“To look at how do bacteria interact with the snow and the freeze up, and conversely what happens when the snow melts,” he says, “do the bacteria survive over the winter? How do they react over the summer? Because of course that has big consequences for Saskatchewan water quality and agriculture.”
By understanding how E.coli bacteria and other harmful agricultural nutrients may affect water quality through runoff, Hodder hopes to help farmers develop best practices while improving the efficiency of their operation. In the field, Hodder monitors water quality from agricultural run off near Whitewood, and how that run off could affect water quality downstream in Moosomin.
“Some of those Ag operations have some pretty dirty water, and others have less dirty water,” he says. Hodder takes the “farmers first” approach to helping improve environmental impact. “Part of our goal is try and evaluate, as a way of saving funds for farmers, do you need to apply as much fertilizer as you are or is there a way to manage the field differently or to distribute your cattle differently such that it actually benefits you and the water quality. So everybody benefits as opposed to concentrating on the environmental side.”
The research opportunities made possible by Zephyr are more than Hodder says he envisioned. “What started as a very simple environmental monitoring project on the roof of the classroom building has turned into a variety of other things,” he says. “We didn’t envision initially having a social media feed and we didn’t envision initially having cow patties sitting beside it running an experiment, but one good idea leads to another.”
Another good idea made possible by Zephyr allows Hodder and his colleagues to study environmental changes and monitor extremely localized weather conditions.
“Your position within the city can determine as much the way you experience weather as your position within the province,” says Hodder. He says that the Zephyr has tracked differences as large as eight degrees Celsius between the U of R campus and the airport where typical meteorological reports are taken. This doesn’t just allow students living on campus and residents in the surrounding communities to check with the Zephyr for a more accurate weather report through its twitter feed; it also allows Hodder and his colleagues to track when Wascana Lake freezes.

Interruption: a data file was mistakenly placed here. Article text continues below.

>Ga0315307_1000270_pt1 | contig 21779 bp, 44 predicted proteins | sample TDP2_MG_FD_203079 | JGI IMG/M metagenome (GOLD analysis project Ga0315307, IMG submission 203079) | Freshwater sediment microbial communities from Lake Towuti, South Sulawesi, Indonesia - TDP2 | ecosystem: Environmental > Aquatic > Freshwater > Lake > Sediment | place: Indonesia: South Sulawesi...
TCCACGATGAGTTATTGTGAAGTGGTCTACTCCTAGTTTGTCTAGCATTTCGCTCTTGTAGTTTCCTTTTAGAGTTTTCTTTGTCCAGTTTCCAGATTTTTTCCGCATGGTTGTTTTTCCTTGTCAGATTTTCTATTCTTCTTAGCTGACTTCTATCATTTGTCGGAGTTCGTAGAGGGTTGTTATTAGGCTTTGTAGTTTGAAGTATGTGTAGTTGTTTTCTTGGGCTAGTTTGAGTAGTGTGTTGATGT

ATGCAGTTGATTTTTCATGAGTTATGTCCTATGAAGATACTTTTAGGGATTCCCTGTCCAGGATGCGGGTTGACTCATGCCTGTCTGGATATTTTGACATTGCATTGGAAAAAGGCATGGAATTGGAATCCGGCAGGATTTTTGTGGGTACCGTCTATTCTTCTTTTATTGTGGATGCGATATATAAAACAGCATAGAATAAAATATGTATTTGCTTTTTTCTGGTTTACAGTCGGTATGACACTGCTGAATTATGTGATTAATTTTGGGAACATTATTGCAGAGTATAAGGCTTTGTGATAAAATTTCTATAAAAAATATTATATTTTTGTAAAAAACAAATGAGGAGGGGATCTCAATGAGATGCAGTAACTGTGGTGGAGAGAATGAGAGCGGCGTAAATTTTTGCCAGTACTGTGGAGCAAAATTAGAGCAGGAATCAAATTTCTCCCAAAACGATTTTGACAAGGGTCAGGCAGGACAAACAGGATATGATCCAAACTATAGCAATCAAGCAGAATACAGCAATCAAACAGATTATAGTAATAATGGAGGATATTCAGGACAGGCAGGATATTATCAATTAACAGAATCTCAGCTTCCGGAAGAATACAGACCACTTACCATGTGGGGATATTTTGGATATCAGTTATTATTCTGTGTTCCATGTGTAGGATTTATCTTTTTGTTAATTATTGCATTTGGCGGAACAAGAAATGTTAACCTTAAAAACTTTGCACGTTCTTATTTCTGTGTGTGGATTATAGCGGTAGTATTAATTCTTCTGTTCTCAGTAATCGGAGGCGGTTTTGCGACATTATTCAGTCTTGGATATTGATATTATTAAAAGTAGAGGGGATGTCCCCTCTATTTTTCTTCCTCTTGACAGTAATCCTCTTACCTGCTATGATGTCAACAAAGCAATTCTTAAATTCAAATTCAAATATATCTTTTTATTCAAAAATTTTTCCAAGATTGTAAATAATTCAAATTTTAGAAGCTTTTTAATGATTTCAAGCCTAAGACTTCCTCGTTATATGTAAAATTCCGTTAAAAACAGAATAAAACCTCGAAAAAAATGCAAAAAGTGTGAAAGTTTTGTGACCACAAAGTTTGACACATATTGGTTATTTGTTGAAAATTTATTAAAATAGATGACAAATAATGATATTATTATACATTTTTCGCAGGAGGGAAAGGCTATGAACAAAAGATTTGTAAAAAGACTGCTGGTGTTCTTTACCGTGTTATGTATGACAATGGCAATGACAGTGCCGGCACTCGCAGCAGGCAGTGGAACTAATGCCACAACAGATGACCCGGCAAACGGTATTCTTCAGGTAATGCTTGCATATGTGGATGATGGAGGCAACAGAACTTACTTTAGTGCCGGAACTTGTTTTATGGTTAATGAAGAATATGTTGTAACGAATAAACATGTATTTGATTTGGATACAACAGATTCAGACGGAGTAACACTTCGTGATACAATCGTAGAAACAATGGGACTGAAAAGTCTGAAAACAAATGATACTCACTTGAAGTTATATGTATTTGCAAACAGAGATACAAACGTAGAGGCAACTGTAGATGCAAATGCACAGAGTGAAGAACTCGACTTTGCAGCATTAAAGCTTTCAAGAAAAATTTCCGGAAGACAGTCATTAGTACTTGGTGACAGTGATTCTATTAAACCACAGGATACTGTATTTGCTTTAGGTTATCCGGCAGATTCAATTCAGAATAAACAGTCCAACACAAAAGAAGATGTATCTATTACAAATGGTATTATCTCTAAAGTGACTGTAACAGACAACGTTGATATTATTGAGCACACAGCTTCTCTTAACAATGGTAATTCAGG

“The timing of freeze up in lakes anywhere, but particularly in the center of the continent is a good indicator of environmental change over time,” he says. By studying when the lake freezes from year to year and whether that begins to happen earlier or later, Hodder hopes to accumulate long-term data to evaluate the timing of freeze up and monitor changes in the environment.
More than a powerful tool for research, physical geography masters student and U of R lab instructor David Barrett says it’s a powerful tool for education as well.
“The reason I used it was so that students were actually getting hands on using real data rather than just doing these theoretical type labs,” he says. “They get to work with data that’s really there and see the trends going on at the university and the weather around here.”
Currently only using it for teaching in the classroom, Barrett says there is a good possibility he will also utilize the Zephyr for work on his masters thesis.
“The station itself is still in its infancy,” he says, “but there’s so much that could be done with it due to the large amount of data that’s there.
“I just see it as a very useful learning tool,” he says, “the more we can utilize it the better. Getting students to use the real data is a lot better than giving them some old made up things that may or may not happen.”Dustin Gill is a fourth year journalism student at the University of Regina who will be graduating in April 2013.